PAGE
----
Thursday, October 29, 2015

Ald. Cappleman on His City Budget Vote

From today's email newsletter from James Cappleman (46th Ward),  When/if Ald. Pawar talks about his budget vote, we'll post it here as well.  Ald. Osterman's explanation of his budget vote is here.

"Our city is facing unprecedented financial challenges due to decades of mismanagement that that many of my colleagues and I inherited. Tough decisions have to be made. If we are going to swallow this bitter pill, there has to be a give back to residents. Residents throughout the 46th Ward told me over and over again they wanted more police. During the budget hearings I pressured Supt. McCarthy to make a commitment to more police, including a timeline when this would happen.

This week, I was told that the 19th Police District would get 25 police officers during the first quarter of next year and an additional 10 officers before the year's end. This did not include the additional 8 officers that will be added next month. I will be in constant communication with the 19th district commander and Supt. McCarthy to make sure they fulfill their commitment.

Additionally, since I was elected in 2011, I have been pushing for an independent budget office to address Chicago's massive fiscal issues. This office would provide aldermen with unbiased information to help us make the best decisions and stop another privatization fiasco like the parking meter deal. It took a few years, but I was happy to join my colleagues to establish the Council on Fiscal Analysis (COFA). Without the establishment of this council to provide me and my colleagues with unbiased information, I would have voted no on this year's especially tough budget proposal.

In COFA's 64-page report, it was made clear that if the City fails to make its required contributions to its pension systems, the State Comptroller would then be required to withhold payments to the City of Chicago to cover these payments.

In essence, if there was no property tax increase after all the budget cuts we had already made, it would be impossible for us to meet our pension obligations and we would then be required to do massive layoffs of police, firefighters, and Streets & Sanitation workers in order to meet this required mandate. These cuts would not only be crippling for residents' quality of life but would freeze economic development in our City.

Politically, a "no" vote on this budget would have been much easier for me to do, but I voted "yes" based on COFA's thorough analysis and because it was a skillful response to one of the greatest financial predicaments we've ever had to face as a city. In order to have a growing and thriving city, residents must feel safe and have quality city services. This budget puts us on the path to financial stability without reducing the quality of life for current and future residents.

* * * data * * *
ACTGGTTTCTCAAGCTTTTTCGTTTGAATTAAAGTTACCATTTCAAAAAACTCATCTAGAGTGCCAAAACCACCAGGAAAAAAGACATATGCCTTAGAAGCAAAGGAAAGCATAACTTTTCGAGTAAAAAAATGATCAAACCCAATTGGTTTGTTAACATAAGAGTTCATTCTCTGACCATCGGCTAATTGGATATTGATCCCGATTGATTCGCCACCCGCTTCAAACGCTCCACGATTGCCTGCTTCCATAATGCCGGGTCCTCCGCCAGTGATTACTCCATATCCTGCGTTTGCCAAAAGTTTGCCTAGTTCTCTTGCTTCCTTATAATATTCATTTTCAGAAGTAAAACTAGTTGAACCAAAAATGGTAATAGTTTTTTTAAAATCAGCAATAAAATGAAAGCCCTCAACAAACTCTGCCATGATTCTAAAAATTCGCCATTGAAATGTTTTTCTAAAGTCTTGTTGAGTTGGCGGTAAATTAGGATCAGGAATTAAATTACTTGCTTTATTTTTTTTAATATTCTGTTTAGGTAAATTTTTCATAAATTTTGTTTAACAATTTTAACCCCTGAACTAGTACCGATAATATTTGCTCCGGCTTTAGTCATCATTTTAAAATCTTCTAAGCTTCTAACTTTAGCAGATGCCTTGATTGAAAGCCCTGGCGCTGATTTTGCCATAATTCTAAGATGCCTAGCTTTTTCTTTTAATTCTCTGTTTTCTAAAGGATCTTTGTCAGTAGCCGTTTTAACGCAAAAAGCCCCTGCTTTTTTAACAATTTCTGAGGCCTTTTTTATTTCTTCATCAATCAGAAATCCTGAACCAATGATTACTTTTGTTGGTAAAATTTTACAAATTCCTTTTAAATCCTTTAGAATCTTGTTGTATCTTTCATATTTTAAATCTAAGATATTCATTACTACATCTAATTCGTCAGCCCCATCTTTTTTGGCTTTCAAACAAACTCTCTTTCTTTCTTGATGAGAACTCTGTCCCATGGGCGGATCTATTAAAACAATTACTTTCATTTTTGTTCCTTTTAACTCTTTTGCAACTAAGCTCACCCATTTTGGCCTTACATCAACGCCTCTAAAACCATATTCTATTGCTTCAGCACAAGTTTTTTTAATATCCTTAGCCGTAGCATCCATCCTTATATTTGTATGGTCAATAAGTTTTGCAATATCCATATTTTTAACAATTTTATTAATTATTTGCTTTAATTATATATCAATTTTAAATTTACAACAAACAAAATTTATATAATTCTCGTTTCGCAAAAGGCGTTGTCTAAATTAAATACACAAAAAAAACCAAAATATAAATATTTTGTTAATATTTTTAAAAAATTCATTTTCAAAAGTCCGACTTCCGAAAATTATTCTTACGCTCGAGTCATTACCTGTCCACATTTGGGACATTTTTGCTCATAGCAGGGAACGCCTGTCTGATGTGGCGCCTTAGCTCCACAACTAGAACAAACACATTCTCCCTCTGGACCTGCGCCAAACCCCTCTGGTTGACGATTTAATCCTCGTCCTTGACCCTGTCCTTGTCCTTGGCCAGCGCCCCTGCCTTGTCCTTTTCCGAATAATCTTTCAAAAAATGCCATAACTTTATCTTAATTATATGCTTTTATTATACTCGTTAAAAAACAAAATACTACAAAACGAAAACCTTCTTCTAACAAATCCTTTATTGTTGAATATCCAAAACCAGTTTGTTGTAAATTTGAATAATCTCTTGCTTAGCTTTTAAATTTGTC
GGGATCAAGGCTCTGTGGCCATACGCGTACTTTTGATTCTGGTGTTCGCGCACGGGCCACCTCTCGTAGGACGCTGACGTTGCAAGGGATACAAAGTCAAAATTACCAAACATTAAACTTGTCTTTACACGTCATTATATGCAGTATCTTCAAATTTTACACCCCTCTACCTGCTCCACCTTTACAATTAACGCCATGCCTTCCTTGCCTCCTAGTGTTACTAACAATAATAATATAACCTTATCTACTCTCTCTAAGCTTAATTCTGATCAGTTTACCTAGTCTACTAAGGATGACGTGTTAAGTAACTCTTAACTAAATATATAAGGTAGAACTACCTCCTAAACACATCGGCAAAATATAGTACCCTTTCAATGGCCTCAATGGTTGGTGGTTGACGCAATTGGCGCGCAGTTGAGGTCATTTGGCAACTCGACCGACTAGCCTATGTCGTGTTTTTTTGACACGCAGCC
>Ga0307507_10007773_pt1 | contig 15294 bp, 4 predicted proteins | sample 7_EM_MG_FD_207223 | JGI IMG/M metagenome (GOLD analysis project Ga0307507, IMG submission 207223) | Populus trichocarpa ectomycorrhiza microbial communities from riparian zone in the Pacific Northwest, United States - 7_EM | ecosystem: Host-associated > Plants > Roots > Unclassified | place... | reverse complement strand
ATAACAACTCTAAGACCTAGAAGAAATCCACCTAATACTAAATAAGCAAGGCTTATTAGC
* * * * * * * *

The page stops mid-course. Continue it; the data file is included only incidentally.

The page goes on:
If I am true to my commitment in being a public servant, I have to be willing to make the tough decisions that will benefit the City, and our ward, in the long term... even if it is unpopular. The residents of the 46th Ward deserve that commitment."

1 comment:

  1. I've come up with some overwrought analogies for this tax increase situation.

    I won't use the first because it involves Beethoven's 5th Symphony in C minor and flatulence. Not going to go there.

    The second is thinking of the whole city as a six flat condo building filled with different types of owners. I picked six flat condos because there are one or two around our lovely ward and it's an easy argument to make. Typically in such a building you have some folks who are thinking about moving in a relatively short time period. You have others who may plan to be there for the long haul.

    Now let's say they have a leaky roof and they have a meeting in someone's condo to discuss what to do. Short term owners may say "screw it, get me a bucket of roof tar and a ladder and I'll patch it so it's ok until after I sell next year." Long term owners may say "That's merely a temporary measure we need a new roof and a special assessment to pay for it."

    Who's right? It's a rhetorical question, dummies. The roof needs to be replaced and delaying it is like putting a band aid on a gunshot wound or playing Russian Roulette with live grenades. The outcomes ain't gonna be purdy.

    Now the arguments that this tax increase shouldn't have happened until EVERY cost saving measure are taken are wrong. It's too late for that. The longer we wait the worse the situation is going to be. We're paying tens or hundreds of millions of dollars a year in unneeded interest on debts and bonds for various local governments because the credit ratings are so bad. That needs to be changed NOW.

    The looking for ways to cut expenses can go on while the taxes are being raised.

    All the wonderful ideas various people have regarding raising revenue in other ways aren't going to happen. There is NOT going to be a city income tax or financial transaction tax. The city council is NOT going to be reduced to 11 members. Bike riders are not going to be licensed or fined for blowing thru stop signs and even if they were I suspect it's going to come up a few hundred million dollars short of making a substantive difference.

    However, and there is always a however,there are things that can be done short term to help the city's financial situation.

    1. This shit needs to stop. Having paid city spies follow the alderman around to see what they're saying is infuriating. It's been going on since Daley was da mare.

    2. Casinos

    3. Perhaps I'll elaborate later. My pizza is almost here.